Homelessness Can Begin in the Home
For the upcoming event titled “Finding Home,” the panelists were given this question in advance, “What do you feel are the main causes of homelessness in our community?” When working with people who are struggling to find adequate shelter, I like to always conduct a quick personal interview to learn more about their unique situation. Nearly every time the person’s experience has included a form of abuse beginning in the home where they grew up. Even before I was a parent, I understood that the first four years of a human life have the strongest effect on how a person develops later in life. If that period of time is full of unstable behavior (like binge drinking, verbal arguments, physical abuse of anyone in the family), the home is an unsafe place. Most likely that person is going to grow up with more psychological baggage to overcome than other people. I don’t mean to oversimplify the reasons behind homelessness to say it is one particular thing. My intention is actually the opposite. This issue is more complicated than many people think.
At the Eugene Safe Spot, 12 out of 15 people smoke cigarettes. Big deal, right? Cigarettes are a common stress reduction mechanism that is, in many circles, a socially acceptable practice. During a meeting at the camp, I was curious about when people began smoking. One of the residents who I really depend on as a camp supervisor said he had his first cigarette when he was five years old. At that time he wasn’t homeless, and you might be thinking, “What does smoking cigarettes have to do with being homeless?”
In my opinion, smoking cigarettes is irresponsible behavior. It’s a sign of weakness, not of strength or coolness, as it was portrayed in our society for decades. The fact that we allow messages to be transmitted through advertising that encourage irresponsible behavior is an example of the main point I am trying to make: our society is irresponsible because activities that weaken people are encouraged and promoted. These messages are brought into the home and perpetuate damaging behaviors (smoking is just one of many examples) that sometimes lead to people finding themselves without a stable home. So, homelessness, in my opinion, is a symptom of a much larger disease…it is not the disease.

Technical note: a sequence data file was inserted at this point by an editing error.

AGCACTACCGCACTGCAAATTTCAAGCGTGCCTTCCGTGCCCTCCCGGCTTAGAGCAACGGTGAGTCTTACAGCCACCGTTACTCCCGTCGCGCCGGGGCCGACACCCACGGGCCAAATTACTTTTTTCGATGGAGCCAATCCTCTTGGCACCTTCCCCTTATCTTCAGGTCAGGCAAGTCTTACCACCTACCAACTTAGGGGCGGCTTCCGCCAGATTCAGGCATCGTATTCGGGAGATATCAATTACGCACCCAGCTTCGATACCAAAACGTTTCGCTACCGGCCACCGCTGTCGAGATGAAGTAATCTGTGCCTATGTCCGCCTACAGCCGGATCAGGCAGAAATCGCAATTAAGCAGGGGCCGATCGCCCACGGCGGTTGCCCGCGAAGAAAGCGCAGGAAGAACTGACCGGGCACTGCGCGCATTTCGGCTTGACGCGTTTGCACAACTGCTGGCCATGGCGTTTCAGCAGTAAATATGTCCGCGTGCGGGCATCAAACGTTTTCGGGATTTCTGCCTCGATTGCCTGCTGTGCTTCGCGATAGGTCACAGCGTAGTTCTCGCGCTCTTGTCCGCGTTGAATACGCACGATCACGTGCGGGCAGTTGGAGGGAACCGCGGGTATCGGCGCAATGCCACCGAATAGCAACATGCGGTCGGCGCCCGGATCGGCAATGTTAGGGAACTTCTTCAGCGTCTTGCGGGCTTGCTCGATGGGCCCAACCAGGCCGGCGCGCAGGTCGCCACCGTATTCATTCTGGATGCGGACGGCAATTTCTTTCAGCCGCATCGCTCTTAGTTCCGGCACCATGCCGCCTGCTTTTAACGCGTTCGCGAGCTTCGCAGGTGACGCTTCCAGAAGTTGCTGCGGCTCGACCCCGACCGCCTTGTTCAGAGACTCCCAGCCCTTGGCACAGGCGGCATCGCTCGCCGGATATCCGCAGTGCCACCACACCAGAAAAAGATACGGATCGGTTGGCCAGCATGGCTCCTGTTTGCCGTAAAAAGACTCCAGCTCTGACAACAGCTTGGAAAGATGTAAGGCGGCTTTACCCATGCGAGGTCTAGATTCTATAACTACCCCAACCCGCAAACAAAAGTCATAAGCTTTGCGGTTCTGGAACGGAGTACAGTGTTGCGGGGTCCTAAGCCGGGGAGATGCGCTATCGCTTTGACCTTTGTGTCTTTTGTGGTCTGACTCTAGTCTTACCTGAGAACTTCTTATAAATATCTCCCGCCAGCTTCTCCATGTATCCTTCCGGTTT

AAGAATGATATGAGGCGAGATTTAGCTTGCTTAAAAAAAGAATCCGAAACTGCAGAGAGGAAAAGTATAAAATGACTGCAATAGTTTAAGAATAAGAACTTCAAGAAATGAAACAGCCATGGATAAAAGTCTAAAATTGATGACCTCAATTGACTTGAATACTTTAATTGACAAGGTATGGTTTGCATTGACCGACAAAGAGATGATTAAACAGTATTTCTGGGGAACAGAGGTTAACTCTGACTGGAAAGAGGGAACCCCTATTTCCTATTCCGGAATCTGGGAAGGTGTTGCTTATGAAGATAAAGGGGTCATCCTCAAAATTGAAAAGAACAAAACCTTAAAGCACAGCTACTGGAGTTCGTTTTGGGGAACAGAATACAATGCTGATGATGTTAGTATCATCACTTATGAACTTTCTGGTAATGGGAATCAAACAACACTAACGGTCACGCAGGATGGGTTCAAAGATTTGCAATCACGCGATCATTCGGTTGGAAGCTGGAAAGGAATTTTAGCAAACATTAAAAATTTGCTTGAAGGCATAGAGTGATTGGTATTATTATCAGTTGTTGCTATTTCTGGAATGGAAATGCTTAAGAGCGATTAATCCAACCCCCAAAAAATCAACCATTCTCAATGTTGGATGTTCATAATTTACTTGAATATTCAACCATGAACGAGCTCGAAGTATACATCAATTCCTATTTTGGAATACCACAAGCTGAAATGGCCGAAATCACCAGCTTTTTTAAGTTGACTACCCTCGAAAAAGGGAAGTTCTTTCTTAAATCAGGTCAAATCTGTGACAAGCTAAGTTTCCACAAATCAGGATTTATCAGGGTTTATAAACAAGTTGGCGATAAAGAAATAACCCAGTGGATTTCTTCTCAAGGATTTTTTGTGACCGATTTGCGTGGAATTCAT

I believe that hyper-focusing on the issue of homelessness sort of distracts us from finding solutions to more fundamental problems. Getting people into homes is only part of the solution, especially if there is not a responsible community around an individual to help shift destructive behaviors that will send the person back into a ”hole.“ That challenge is made more difficult with all the corporate drug stores (just think of any mini-mart) readily available on every stinking corner in the city, providing easy access to legal drugs of choice. How are people supposed to really kick any addiction? There is a couple of young campers at the Safe Spot, one of them is pregnant and her partner is commonly sick. During a meeting, she was munching on a package of Skittle candy and talking about how often they hang around Voodoo Doughnuts in downtown Eugene. Do I have to explain why this is irresponsible behavior?
I am not saying that these actions alone cause homelessness. I am saying that these behaviors, and many others, are irresponsible and weakening to human health and happiness. I am saying that corporate greed is part of this problem because these behaviors are encouraged to feed profits. When somebody comes to me preaching how corporations are ruining the world smoking a cigarette, I will never take it seriously. I will spare you my rant on how much cheap beer is sold everyday in our community.
Overall, our whole community is in need of some deep healing. It’s not just those struggling with adequate shelter. It’s many other people who have shelter as well. I live next to a gob of low-income housing apartments. The disease, of which homelessness is a symptom, is inside many of those homes as well, but within those walls it’s just harder to see.
Some people believe that solving the problem of homelessness is as simple as putting people in houses (like the housing first model). Housing, or legal shelter is, of course, very important to helping somebody back on his or her feet. Though, we have larger work ahead of us if our end goal is to strengthen our communities. This work includes putting the health of the entire community before our own individual comforts or desires, experimenting with new creative ways to create paying jobs for people, coming up with a truly sustainable American standard of living, making things happen as citizens and not waiting for the great machine of the government to be the change that we want to see in this world, cracking down on manipulative advertising that influences bad behavior, learning again how to be an upright people. No it’s not just putting people in housing…it’s actually changing things for the better and we got a lot of work ahead of us.